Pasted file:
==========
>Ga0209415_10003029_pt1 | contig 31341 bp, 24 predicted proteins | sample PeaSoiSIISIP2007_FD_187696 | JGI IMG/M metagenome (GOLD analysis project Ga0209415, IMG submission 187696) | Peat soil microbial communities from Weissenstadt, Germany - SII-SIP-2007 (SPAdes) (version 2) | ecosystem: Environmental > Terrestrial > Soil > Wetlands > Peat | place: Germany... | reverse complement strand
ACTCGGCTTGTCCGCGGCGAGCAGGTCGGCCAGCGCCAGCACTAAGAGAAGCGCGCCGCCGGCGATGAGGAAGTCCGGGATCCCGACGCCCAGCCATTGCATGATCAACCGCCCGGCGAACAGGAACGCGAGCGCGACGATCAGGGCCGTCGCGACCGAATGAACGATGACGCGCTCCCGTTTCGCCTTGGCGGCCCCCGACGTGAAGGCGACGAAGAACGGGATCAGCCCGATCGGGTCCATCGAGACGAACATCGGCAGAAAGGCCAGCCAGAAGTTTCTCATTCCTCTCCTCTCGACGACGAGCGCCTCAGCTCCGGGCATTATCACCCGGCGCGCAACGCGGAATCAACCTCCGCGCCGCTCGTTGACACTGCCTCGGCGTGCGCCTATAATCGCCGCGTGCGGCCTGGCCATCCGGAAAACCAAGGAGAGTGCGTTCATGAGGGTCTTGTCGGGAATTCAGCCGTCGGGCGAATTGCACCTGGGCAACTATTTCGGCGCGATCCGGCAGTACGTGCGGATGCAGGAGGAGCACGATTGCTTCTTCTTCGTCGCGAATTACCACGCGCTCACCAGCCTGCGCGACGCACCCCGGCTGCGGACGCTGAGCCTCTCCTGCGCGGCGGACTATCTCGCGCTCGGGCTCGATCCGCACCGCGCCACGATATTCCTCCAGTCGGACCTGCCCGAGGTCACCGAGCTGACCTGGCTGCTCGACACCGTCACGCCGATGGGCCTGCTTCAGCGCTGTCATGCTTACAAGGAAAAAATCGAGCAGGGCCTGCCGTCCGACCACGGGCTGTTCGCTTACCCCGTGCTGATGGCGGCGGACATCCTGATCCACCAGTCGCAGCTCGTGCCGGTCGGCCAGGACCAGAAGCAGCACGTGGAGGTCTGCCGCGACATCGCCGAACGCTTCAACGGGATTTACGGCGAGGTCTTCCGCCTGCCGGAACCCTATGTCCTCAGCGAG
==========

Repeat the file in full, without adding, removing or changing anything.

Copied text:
>Ga0209415_10003029_pt1 | contig 31341 bp, 24 predicted proteins | sample PeaSoiSIISIP2007_FD_187696 | JGI IMG/M metagenome (GOLD analysis project Ga0209415, IMG submission 187696) | Peat soil microbial communities from Weissenstadt, Germany - SII-SIP-2007 (SPAdes) (version 2) | ecosystem: Environmental > Terrestrial > Soil > Wetlands > Peat | place: Germany... | reverse complement strand
ACTCGGCTTGTCCGCGGCGAGCAGGTCGGCCAGCGCCAGCACTAAGAGAAGCGCGCCGCCGGCGATGAGGAAGTCCGGGATCCCGACGCCCAGCCATTGCATGATCAACCGCCCGGCGAACAGGAACGCGAGCGCGACGATCAGGGCCGTCGCGACCGAATGAACGATGACGCGCTCCCGTTTCGCCTTGGCGGCCCCCGACGTGAAGGCGACGAAGAACGGGATCAGCCCGATCGGGTCCATCGAGACGAACATCGGCAGAAAGGCCAGCCAGAAGTTTCTCATTCCTCTCCTCTCGACGACGAGCGCCTCAGCTCCGGGCATTATCACCCGGCGCGCAACGCGGAATCAACCTCCGCGCCGCTCGTTGACACTGCCTCGGCGTGCGCCTATAATCGCCGCGTGCGGCCTGGCCATCCGGAAAACCAAGGAGAGTGCGTTCATGAGGGTCTTGTCGGGAATTCAGCCGTCGGGCGAATTGCACCTGGGCAACTATTTCGGCGCGATCCGGCAGTACGTGCGGATGCAGGAGGAGCACGATTGCTTCTTCTTCGTCGCGAATTACCACGCGCTCACCAGCCTGCGCGACGCACCCCGGCTGCGGACGCTGAGCCTCTCCTGCGCGGCGGACTATCTCGCGCTCGGGCTCGATCCGCACCGCGCCACGATATTCCTCCAGTCGGACCTGCCCGAGGTCACCGAGCTGACCTGGCTGCTCGACACCGTCACGCCGATGGGCCTGCTTCAGCGCTGTCATGCTTACAAGGAAAAAATCGAGCAGGGCCTGCCGTCCGACCACGGGCTGTTCGCTTACCCCGTGCTGATGGCGGCGGACATCCTGATCCACCAGTCGCAGCTCGTGCCGGTCGGCCAGGACCAGAAGCAGCACGTGGAGGTCTGCCGCGACATCGCCGAACGCTTCAACGGGATTTACGGCGAGGTCTTCCGCCTGCCGGAACCCTATGTCCTCAGCGAG